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Thursday, July 19, 2012

To get a jump on

Idiom: to get a jump on 

First example: Annie knows that the stores will be crowded from Thanksgiving until the New Year holiday because people want to buy lots of gifts for the holidays.  Annie hates crowds and she tries to avoid them as much as she can.  This year, she plans to get a jump on her holiday shopping and start buying gifts during the summer and back-to-school sales.  If she does most of her shopping early, she will be able to relax and enjoy the holidays.
Meaning: “To get a jump on” means to get something started before it has to be started.  In other words, you begin something early to make sure it’s done on time.  In this situation, Annie will start shopping in the summer.  If she can get a jump on buying gifts, she won’t feel stressed during the regular holiday shopping season.

Here is another example:Second example: Peter works hard all week, so he likes to sleep late on the weekends.  He usually wakes up around 11 or 12 on Saturdays and Sundays.  But last weekend, his parents came to visit him Saturday afternoon.  Peter wanted to make sure his apartment was clean and that he had dinner prepared for his parents.  Friday night, he got a jump on all of the chores he needed to do.  Before he went to bed, he cleaned his kitchen and bathroom, and made the dessert for after dinner.  That made his Saturday much easier for him.
Meaning: In this situation, Peter wanted to make sure he was ready for his parents’ visit.  If he waited until Saturday to do everything, he might not have finished his chores before his parents arrived.  So he got a jump on all of the tasks he needed to do by starting them on Friday night.

This idiom is from LSI's
soon-to-be-published book "Speaking Horizons," which will be used in the level 6 Listening/Speaking classes. For more information, please visit

Tuesday, July 17, 2012

to be up for

Idiom: To be up for
First example: Jason is in medical school.  He has been studying for the last eight weeks without a break.  He spent every day studying, even the weekends.  Next week is his school’s spring break.  Jason will have a week to relax and do whatever he wants to do.  He’s really up for a trip to a warm location with lots of sunny beaches.  He plans do a lot of surfing in the water and sleeping on the beach.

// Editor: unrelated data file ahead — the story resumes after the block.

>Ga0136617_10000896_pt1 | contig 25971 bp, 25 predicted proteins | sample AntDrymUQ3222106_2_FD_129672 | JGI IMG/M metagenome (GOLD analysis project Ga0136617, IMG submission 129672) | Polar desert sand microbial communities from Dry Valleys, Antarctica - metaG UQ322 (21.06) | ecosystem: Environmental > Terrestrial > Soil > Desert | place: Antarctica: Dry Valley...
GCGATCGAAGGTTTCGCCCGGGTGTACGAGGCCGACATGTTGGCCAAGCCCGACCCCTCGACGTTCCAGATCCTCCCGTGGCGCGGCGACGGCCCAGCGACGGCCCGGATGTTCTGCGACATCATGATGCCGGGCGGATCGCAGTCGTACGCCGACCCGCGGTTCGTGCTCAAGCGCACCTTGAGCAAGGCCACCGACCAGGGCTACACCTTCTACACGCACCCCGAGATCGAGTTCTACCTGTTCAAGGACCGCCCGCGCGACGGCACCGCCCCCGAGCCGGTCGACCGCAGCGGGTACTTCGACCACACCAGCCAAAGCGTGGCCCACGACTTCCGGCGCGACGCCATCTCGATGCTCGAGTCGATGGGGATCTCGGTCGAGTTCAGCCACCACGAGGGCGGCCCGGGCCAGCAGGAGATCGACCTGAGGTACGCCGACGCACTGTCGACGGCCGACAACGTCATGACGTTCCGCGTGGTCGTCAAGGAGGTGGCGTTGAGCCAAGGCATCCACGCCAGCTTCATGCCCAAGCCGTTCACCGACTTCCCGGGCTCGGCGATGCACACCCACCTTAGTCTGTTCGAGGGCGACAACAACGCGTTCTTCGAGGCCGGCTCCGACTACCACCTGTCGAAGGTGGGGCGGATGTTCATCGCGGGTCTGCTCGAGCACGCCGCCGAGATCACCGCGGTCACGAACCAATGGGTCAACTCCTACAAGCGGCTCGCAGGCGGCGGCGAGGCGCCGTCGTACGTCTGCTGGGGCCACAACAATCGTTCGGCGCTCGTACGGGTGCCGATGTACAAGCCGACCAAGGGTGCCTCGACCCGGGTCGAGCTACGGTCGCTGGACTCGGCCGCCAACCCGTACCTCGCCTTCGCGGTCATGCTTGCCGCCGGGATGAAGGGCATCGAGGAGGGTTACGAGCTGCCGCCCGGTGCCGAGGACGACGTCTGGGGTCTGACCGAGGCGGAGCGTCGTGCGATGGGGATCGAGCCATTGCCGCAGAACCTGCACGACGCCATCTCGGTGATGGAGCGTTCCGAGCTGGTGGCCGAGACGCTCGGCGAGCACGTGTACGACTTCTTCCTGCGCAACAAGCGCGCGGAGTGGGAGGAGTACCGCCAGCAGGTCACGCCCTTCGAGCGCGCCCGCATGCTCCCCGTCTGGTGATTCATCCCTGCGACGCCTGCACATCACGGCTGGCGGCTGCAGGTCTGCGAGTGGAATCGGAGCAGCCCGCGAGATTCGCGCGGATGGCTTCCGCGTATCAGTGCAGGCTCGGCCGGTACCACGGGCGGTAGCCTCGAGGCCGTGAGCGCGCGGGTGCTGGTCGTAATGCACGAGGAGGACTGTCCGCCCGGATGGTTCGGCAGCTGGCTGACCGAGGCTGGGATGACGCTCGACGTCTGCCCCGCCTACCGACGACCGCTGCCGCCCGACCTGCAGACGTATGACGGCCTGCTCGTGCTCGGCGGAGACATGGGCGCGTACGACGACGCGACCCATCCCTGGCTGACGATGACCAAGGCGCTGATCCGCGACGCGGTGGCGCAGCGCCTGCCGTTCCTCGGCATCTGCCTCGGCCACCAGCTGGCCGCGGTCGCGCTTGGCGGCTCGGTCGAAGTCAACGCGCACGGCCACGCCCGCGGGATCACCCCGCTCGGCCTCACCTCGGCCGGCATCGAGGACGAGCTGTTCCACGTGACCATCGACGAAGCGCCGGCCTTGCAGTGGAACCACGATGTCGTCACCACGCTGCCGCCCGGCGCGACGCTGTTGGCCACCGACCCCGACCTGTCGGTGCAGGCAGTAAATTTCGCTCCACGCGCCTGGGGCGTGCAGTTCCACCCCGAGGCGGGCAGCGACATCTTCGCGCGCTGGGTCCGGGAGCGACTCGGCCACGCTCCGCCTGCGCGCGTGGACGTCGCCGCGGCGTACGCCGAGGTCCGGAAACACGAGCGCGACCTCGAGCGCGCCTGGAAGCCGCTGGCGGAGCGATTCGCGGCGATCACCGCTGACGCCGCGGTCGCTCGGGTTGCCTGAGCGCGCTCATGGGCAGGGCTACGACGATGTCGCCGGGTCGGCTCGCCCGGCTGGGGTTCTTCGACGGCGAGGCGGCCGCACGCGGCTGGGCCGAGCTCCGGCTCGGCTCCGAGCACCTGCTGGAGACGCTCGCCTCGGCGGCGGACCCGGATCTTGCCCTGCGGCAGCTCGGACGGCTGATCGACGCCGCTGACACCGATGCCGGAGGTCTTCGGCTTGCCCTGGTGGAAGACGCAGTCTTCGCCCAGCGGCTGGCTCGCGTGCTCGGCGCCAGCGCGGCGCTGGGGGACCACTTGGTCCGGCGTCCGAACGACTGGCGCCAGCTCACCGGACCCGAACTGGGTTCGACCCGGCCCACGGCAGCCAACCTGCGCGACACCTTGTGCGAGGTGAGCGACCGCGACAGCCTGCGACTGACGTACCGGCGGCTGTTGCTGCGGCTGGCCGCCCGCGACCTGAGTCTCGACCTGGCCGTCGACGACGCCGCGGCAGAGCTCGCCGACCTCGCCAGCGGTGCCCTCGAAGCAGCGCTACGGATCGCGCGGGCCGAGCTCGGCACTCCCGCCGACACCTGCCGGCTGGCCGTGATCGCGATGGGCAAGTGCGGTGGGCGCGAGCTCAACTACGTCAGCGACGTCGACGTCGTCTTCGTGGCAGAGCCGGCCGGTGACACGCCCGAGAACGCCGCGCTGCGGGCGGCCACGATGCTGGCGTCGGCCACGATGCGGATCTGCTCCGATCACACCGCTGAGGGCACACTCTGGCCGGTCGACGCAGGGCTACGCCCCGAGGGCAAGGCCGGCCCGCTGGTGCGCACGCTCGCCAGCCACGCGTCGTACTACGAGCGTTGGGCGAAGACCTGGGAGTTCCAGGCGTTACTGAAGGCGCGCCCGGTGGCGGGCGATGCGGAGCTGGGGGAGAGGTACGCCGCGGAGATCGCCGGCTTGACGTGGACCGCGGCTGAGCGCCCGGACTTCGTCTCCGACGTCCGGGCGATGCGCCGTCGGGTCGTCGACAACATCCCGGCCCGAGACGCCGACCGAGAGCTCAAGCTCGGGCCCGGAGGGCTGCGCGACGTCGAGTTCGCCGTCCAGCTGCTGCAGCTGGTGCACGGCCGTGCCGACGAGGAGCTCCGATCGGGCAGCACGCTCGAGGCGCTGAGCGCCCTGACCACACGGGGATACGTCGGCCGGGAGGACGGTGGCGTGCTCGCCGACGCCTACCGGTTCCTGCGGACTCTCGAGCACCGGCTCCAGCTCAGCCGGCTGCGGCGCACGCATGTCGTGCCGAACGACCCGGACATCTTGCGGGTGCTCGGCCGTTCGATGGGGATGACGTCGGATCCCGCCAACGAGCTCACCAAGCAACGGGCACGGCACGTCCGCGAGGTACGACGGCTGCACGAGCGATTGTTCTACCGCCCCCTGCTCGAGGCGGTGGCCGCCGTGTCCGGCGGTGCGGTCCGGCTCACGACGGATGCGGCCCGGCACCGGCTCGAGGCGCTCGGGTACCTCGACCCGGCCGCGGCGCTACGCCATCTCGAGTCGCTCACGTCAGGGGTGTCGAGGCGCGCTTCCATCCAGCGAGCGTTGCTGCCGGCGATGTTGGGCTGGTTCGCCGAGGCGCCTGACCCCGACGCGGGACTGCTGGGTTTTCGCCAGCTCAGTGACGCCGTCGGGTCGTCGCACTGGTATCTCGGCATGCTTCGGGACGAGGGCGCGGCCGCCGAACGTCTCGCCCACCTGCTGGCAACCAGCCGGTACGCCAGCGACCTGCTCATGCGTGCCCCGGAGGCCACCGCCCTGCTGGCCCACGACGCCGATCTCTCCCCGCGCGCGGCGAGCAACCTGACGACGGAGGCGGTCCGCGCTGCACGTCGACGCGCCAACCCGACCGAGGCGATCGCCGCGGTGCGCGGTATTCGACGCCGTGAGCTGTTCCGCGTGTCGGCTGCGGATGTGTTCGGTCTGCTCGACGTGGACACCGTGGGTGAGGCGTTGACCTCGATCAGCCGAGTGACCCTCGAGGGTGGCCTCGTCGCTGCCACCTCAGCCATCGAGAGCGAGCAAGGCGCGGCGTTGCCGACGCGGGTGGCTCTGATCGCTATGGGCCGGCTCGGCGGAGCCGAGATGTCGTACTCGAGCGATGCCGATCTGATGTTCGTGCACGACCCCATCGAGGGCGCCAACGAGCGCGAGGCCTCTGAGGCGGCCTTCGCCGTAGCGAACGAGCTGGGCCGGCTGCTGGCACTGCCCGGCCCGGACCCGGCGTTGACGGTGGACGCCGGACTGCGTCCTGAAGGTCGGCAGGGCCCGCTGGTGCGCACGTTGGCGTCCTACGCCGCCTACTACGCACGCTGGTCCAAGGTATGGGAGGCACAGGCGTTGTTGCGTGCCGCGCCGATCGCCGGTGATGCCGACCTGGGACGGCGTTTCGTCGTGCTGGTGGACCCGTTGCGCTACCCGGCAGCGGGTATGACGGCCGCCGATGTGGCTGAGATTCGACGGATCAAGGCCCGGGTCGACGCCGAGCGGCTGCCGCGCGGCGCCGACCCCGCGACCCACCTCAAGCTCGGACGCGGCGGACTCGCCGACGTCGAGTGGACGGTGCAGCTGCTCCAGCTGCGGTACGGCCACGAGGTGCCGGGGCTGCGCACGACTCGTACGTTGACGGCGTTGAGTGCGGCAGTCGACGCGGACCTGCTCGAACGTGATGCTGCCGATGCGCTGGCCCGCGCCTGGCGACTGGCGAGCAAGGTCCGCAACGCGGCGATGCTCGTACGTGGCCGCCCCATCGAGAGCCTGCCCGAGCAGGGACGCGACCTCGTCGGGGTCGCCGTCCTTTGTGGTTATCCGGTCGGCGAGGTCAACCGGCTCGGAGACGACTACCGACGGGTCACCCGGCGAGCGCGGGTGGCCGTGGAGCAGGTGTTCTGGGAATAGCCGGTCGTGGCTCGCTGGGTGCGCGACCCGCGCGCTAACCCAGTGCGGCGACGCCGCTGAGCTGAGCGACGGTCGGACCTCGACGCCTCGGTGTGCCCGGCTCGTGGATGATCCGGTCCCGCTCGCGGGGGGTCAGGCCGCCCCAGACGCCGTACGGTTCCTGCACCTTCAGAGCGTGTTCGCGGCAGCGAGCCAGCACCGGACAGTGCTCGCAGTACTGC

Meaning: “To be up for” means to want to do something.  In this situation, Jason is up for a nice vacation.  He has spent many weeks studying hard, and he is probably very tired.  He certainly needs to relax.   He wants to relax by going to the beach during the break.

Here is another example:
Second example:
(The phone rings and Sara answers.)
Sara: Hello?
Dennis: Hey, Sara, how are you doing?
Sara: Hi, Dennis.  I’m not so well.  I’ve been sick all week.
Dennis:  Oh, no… that’s too bad.  What’s wrong?
Sara:  It’s probably just a cold, but I’ve been coughing and sneezing all the time.  Plus, my throat hurts.
Dennis:  Really?  Do you think you’ll feel better by tomorrow?  There’s this cool party on campus we can go to.
Sara:  Oh, I don’t think so.  I’m not up for all the noise and people this weekend.  I just want to sleep and get better.
Dennis:  Are you sure?  It’s supposed to be the biggest party this term.
Sara:  I’m sure.  I need quiet and rest, so I can get back to class next week.  Thanks for asking me, though.

Meaning: In this case, Sara has been sick, so she doesn’t want to be around people.  She just wants to rest.  When Dennis asks her to go to the party, she turns him down.  She is not up for a party environment.  She wants a quiet weekend in order to get better.

This idiom is from LSI's
soon-to-be-published book "Speaking Horizons," which will be used in the level 6 Listening/Speaking classes. For more information, please visit